The number of papers you publish is important to your career. “Publish early and often” is heard over and over again in research. However, the number of times your work is cited is important as well because it can indicate the impact that your research has on the field.
1.Cite, and You will be Cited.
For a well-cited paper, just add references. A long reference list at the end of a research paper may be the key to ensuring that it is well cited, according to an analysis of 100 years’ worth of papers published in the journal Science.
- Cite your colleagues, including those with results contrary to yours.
- Cite your own relevant work (no more than 20% of the citations should be of your own work).
- Read broadly to stay up to date in parallel fields, and cite pertinent papers.
- Cite the leaders in your field.
2. Carefully choose your keywords and the title.
Choose keywords that researchers in your field will be searching for so that your paper will appear in a database search. Papers that ask a question in the title have lower citation rates. Titles that have colons (:) in the title have higher citation rates.
3. Use your keywords and phrases in your title and repeatedly in your abstract.
Repeating keywords and phrases will increase the likelihood your paper will be at the top of a search engine list, making it more likely to be read.
4. Use a consistent form of your name on all of your papers.
Using the same name on all of your papers will make it easier for others to find all of your published work. If your name is very common, consider getting a research identifier, such as an ORCID. You can provide your ORCID in your email signature and link that ID to your publication list so that anyone you email has access to your publications.
5. Open Access increases citation rate.
Make your work open access so everyone can read it. Free access increases citation rates, searching online is more efficient and following hyperlinks quickly leads researchers to their prevailing opinion. If your paper is not published in an open-access conference publications or a journal, post your pre- or post-publication prints to an open repositories (check with the publisher).
6. Share your data.
There is some evidence that sharing your data can increase your citations. Consider posting to data sharing websites, or contributing to Wikipedia and providing links to your published manuscripts. Send reprints to scientists you have cited or to those you feel may find your research or even the background of your work interesting.
7. Present your work at conferences.
This will make your research more visible to the academic and research communities.
8. Use social media.
- Provide links to your papers on social media and your university profile page.
- Create a Facebook page for your department or laboratory to encourage casual discussion of your recent papers/presentations.
- Open a Twitter account, and tweet when your paper has been accepted for publication.
- Use a ResearchGate account to distribute your papers and follow others in your field.
- Use a LinkedIn account to connect with other researchers in your field throughout the world, post about the conferences you attend, papers you find interesting, ask questions, list your publications, and participate in conversations. Join pertinent discussion groups and participate to demonstrate your knowledge of the field.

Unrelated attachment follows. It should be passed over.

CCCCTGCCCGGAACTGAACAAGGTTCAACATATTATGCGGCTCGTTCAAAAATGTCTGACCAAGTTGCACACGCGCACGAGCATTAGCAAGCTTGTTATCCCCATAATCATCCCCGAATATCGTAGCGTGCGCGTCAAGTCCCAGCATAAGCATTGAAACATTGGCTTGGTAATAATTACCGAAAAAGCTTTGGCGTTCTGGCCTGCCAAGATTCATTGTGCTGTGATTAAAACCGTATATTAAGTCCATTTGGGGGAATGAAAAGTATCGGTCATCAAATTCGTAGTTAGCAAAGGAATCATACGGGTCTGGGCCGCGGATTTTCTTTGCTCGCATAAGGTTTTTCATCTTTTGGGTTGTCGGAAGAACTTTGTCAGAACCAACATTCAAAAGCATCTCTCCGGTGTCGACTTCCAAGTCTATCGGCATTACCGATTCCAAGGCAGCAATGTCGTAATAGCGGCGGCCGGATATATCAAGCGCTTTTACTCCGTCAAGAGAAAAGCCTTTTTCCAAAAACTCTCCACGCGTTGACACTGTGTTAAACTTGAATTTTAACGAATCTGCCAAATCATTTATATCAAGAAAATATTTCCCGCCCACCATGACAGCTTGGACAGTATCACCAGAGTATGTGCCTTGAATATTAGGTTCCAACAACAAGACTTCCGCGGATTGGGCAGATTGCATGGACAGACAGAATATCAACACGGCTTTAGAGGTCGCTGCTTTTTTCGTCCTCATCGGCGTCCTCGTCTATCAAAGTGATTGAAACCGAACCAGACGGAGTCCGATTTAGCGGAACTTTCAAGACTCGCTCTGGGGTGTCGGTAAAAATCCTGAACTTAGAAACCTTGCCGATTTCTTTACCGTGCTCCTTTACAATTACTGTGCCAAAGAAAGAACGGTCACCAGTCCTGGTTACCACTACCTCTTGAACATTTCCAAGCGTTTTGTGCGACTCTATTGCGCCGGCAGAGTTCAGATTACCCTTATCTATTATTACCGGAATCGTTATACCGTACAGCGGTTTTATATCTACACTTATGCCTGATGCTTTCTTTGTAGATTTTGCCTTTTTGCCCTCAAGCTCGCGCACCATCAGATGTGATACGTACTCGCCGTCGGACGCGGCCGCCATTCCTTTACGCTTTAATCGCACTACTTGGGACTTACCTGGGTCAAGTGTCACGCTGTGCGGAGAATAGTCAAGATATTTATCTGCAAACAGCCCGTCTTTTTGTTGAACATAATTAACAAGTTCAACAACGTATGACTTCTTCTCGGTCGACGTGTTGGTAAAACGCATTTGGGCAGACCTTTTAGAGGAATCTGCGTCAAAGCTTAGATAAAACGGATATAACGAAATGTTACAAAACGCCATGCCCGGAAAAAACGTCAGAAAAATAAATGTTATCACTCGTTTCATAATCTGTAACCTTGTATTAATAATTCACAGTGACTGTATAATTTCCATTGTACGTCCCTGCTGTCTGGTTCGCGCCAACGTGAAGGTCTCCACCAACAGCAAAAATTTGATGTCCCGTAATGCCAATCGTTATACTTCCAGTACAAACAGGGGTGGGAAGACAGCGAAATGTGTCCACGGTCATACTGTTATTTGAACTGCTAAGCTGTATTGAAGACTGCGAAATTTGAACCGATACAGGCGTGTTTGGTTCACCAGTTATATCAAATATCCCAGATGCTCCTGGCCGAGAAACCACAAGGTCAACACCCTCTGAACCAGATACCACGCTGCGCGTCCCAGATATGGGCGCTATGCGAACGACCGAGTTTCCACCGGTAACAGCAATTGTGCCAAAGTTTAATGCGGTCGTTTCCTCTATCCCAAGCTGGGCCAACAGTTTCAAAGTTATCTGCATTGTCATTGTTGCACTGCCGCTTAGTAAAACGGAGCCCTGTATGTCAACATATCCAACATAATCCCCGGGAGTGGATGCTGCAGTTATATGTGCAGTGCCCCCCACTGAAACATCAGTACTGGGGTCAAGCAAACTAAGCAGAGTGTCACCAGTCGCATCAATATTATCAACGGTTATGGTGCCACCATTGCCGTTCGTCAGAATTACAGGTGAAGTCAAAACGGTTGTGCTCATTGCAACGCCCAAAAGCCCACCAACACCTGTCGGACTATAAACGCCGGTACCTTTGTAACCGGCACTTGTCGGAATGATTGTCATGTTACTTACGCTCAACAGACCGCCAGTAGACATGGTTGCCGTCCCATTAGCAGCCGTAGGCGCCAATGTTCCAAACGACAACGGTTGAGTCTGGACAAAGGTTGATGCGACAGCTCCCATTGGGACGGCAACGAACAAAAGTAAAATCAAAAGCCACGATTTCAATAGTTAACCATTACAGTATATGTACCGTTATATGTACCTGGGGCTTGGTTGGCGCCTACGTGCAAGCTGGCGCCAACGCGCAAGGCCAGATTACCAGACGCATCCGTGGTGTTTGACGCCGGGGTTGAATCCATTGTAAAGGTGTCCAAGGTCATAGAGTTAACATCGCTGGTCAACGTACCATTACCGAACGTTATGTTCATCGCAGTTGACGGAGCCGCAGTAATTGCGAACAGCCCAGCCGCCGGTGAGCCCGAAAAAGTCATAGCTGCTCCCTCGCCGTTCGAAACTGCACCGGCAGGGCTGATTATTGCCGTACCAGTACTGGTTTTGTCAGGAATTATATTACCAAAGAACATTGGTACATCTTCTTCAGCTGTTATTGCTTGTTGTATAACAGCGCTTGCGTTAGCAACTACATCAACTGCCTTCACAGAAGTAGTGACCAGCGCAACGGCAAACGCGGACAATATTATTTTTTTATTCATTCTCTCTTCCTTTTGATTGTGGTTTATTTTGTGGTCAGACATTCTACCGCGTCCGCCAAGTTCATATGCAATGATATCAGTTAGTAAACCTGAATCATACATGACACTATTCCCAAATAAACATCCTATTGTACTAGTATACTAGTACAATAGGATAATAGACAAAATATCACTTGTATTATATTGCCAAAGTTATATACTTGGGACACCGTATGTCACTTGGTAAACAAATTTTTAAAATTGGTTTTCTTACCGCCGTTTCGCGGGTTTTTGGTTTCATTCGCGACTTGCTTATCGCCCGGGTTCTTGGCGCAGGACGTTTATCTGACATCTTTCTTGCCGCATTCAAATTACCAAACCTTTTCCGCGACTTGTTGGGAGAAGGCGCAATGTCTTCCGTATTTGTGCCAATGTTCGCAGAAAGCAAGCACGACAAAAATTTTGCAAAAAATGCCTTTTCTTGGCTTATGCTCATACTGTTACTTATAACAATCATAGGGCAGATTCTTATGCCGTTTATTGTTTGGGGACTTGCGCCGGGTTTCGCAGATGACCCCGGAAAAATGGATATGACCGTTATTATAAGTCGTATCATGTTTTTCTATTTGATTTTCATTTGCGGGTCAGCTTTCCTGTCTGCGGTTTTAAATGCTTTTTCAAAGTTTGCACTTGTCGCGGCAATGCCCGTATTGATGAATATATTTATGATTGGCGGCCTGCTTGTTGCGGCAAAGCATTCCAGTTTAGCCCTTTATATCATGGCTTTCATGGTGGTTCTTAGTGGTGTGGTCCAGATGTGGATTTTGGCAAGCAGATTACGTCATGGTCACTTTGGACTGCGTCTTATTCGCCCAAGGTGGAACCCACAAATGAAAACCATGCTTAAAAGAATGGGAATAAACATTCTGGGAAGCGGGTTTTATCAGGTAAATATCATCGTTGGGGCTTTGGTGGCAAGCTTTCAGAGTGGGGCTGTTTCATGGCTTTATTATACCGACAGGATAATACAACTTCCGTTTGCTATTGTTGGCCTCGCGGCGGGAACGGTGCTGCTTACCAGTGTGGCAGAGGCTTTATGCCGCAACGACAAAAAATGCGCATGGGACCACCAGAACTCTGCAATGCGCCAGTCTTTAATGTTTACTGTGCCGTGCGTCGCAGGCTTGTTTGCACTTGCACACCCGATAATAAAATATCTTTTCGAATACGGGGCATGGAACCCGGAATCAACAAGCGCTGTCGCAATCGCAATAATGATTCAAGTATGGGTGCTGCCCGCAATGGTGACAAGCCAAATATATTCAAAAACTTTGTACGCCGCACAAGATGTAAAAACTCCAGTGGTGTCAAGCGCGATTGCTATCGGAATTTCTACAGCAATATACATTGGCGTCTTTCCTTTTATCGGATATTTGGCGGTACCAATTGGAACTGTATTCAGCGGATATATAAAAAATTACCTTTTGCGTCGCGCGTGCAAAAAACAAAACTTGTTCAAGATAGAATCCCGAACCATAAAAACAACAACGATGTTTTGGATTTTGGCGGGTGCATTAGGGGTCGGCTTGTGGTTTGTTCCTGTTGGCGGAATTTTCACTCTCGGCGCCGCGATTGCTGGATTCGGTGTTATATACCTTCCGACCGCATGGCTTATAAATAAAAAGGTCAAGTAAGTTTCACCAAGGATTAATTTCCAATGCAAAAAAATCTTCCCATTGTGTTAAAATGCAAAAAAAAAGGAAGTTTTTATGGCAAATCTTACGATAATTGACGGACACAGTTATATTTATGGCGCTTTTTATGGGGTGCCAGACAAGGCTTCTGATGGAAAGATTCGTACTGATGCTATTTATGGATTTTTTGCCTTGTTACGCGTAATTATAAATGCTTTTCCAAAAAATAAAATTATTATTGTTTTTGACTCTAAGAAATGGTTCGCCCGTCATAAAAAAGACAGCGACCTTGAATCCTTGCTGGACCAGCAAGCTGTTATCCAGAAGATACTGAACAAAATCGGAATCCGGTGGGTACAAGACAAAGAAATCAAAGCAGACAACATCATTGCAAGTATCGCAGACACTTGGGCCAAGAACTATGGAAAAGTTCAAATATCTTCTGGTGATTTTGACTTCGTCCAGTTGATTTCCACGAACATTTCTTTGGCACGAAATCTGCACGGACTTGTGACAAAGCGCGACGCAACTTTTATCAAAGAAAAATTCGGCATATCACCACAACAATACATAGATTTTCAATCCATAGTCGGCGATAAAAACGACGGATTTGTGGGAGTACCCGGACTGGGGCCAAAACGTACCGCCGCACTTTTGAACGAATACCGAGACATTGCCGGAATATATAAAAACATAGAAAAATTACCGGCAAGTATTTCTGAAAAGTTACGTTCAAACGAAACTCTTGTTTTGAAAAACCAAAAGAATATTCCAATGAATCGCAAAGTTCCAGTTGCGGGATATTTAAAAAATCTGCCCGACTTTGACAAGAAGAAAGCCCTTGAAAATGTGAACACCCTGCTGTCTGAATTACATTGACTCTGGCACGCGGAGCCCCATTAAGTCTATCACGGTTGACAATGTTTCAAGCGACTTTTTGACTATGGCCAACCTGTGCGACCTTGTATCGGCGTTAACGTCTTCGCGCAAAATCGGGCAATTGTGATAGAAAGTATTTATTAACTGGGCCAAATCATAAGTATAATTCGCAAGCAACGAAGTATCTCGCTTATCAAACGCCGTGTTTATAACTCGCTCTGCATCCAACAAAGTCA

- Use a blog tied to your website to engage in discussions relevant to your work.
9. Write review papers.
Review papers are more likely to be cited. Try to write the first review papers in particular areas as everyone then has to cite them! Some types of outputs (especially those that don’t have an abstract) are usually poorly cited (e.g., editorials, letters to editors).
10. Submit to special issues of journals.
Submitting a paper to a special issue of a journal increases the likelihood that others in your field will read it (as it will have more visibility). Papers will not be cited if they are not read in the first place!
11. Publish collaboratively and where possible with international teams.
Research has consistently shown that working with others collaboratively (i.e., team-authored papers) and in an international context has been shown to significantly increase citation counts.
If you disagree with any of these suggestions then please do post a comment, if you can think of others, then do likewise.
For more information, see:
- Five Simple Tips to Increase Your Citation Number, https://www.scitechedit.com/en-GB/helpful-resources/white-papers/five-simple-tips-to-increase-your-citation-number (accessed 27/10/2020)
- Mark Griffiths, How to improve your citation count, https://www.researchgate.net/publication/283732696_How_to_improve_your_citation_count (accessed 27/10/2020)
- Mark Griffiths, Cite seeing: A brief guide for academics to increase their citation count, https://drmarkgriffiths.wordpress.com/2016/06/24/cite-seeing-a-brief-guide-for-academics-to-increase-their-citation-count/ (accessed 27/10/2020)
- Michelle Ebbs, 10 Easy Ways to Increase Your Citation Count: A Checklist, https://www.aje.com/arc/10-easy-ways-increase-your-citation-count-checklist/ (accessed 26/10/2020)
- Miggie Pickton, Increasing our citation count – a how-to guide http://researchsupporthub.northampton.ac.uk/2013/02/05/2429/ (accessed 27/10/2020)
- Zoë Corbyn, An easy way to boost a paper’s citations, https://www.nature.com/news/2010/100813/full/news.2010.406.html (accessed 27/10/2020)